more to the original topic, no idea why marin named this particular bicycle ďhawk hillĒ which is really more a roadie thing!
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Old 01-01-24, 08:36 PM
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So I have had this quad chainring adapter for a very long time; I vaguely recall seeing advertisements in mountain bike action magazine in the late 80’s for the “Mountain Tamer Quad” but I’m not sure that’s what this is:

18/24/34/46



It uses a thread on cog from a SunTour freewheel; this particular one is 18 tooth for a super low gear.

There were some other versions; one of them was the Avid MicroDapter which wasn’t a quad but rather an adapter that allowed you to use a freewheel cog as a smaller granny ring. I have one of those as well that I may use in place of this quad adapter; that one is 20 tooth. Another was the White Industries Limbo Spider, another adapter to allow a freewheel cog to be mounted as the third, small chainring.

These were all made obsolete once SunTour released their Micro Drive (1991?) and then Shimano released their version a year later. Up until this point, the smallest ring you could fit on a 74mm BCD was 24 teeth; the Micro Drive allowed a 20 tooth with a 56mm BCD while Shimano employed a 58mm BCD and 22 tooth small ring.

The bike came with a low profile compact (58/96 mm BCD) crank and 22/32/42 tooth rings but I find the older style with the various adapters to be more interesting.

The quad will require a friction front shifter and a longer BB; fortunately I have both in my parts stash. Unfortunately; I don’t have a matching indexed 8 speed shifter for the rear. What I have is an XT M735 front thumbshifter and a SunTour XC Pro 7 speed rear thumbshifter. These are the best candidates to drive this transmission but the mismatch drives me nuts. Plus the SunTour shifter won’t work with an 8 speed cassette. If anyone has an old 7 speed XT thumbshifter they don’t have a match for I could give it a good home😁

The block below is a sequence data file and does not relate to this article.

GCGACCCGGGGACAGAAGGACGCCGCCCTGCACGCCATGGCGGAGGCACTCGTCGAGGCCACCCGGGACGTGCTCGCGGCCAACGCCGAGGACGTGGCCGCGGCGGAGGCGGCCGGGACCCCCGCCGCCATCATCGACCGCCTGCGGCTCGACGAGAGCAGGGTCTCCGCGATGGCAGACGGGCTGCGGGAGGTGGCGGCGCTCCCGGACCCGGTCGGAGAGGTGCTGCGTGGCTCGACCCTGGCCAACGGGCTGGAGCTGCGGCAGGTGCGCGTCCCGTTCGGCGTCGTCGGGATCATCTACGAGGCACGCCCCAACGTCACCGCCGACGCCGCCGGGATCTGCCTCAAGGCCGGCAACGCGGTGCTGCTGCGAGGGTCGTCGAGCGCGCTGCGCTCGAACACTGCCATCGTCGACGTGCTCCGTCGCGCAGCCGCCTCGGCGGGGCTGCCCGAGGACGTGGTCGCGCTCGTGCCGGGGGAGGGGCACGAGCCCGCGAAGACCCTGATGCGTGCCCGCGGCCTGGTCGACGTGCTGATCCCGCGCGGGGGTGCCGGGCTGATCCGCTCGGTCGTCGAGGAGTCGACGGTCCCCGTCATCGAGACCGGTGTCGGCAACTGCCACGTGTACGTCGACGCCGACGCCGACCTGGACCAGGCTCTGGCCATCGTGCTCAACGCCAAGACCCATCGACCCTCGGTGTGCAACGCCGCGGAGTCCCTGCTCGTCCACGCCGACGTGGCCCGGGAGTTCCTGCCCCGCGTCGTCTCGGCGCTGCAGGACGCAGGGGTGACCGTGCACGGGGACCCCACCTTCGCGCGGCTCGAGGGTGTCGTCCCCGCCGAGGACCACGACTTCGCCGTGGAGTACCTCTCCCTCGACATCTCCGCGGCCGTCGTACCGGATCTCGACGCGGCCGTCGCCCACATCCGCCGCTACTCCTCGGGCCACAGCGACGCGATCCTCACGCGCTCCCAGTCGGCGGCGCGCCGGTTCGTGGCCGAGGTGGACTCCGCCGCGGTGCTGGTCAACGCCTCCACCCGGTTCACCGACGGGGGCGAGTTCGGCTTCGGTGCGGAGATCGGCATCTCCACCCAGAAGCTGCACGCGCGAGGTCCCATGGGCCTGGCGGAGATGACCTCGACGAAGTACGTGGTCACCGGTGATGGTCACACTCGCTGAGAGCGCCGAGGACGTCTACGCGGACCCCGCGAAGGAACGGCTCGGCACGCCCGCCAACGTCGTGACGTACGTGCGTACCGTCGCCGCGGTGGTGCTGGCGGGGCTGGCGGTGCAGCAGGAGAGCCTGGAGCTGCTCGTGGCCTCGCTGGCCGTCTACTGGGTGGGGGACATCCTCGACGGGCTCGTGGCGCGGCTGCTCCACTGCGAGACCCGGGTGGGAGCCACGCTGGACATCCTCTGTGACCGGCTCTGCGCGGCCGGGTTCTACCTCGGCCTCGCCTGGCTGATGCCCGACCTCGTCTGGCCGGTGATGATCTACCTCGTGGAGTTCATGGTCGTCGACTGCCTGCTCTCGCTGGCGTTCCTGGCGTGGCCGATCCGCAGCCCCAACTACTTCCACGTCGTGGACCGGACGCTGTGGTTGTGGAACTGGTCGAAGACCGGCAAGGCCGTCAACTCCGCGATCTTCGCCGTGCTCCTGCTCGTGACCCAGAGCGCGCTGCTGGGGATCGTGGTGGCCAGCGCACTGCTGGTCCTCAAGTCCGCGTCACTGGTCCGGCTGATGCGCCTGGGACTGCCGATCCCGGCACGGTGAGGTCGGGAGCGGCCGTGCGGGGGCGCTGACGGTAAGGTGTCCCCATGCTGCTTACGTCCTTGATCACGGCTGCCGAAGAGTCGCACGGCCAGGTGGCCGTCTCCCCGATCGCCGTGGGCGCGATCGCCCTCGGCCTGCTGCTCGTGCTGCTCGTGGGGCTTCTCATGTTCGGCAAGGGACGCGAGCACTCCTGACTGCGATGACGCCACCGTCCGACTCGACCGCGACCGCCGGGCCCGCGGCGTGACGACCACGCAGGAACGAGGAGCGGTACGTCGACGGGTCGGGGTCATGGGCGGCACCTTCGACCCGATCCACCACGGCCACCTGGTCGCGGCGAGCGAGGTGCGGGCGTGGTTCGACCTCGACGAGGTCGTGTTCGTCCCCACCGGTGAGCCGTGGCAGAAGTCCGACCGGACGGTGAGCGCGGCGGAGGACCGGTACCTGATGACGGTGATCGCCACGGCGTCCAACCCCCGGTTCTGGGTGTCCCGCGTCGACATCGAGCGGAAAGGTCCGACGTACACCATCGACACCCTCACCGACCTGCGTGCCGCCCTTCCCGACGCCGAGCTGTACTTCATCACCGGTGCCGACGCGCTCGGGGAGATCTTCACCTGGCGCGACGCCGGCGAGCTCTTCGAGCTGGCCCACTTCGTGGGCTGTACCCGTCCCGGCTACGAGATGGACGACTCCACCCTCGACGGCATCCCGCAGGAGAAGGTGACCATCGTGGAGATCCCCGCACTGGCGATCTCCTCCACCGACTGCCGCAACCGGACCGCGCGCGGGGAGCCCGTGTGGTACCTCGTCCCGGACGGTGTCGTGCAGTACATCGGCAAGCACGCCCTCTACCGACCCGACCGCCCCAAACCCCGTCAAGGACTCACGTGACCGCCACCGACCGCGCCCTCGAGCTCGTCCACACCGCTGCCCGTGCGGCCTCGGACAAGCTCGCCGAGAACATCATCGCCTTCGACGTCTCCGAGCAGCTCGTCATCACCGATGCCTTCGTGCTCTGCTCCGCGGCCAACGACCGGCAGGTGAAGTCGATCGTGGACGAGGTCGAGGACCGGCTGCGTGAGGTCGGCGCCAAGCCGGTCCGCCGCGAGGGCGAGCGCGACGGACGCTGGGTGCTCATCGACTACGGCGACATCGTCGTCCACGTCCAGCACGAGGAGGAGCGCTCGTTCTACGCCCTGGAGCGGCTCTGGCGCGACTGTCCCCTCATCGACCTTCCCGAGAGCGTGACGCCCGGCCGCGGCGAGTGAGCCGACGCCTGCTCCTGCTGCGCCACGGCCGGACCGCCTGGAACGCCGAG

Then I could drive that 8 speed rear end using the famous ghost click those old thumbies are known for.

It can be frustrating but I rather enjoy working out the details and finding a solution that is both possible and affordable.

I’ll have to do some pondering, testing, and scrounging around the collective to see what solution I can come up with. It may make sense to just run the Avid MicroDapter and not the quad as that will allow me to use the SunTour Ergotec shifters, which are an interesting bit of kit as well.

Thanks for watching!

Edit to add: The Avid MicroDapter was intended to allow you to use not a freewheel cog but a 20t chainring that were becoming available with the advent of compact cranksets. It was marginally cheaper to get the adapter and a chainring than it would have been to replace the entire crankset.... The one I have and will post pics of later is the White Industries Limbo Spider.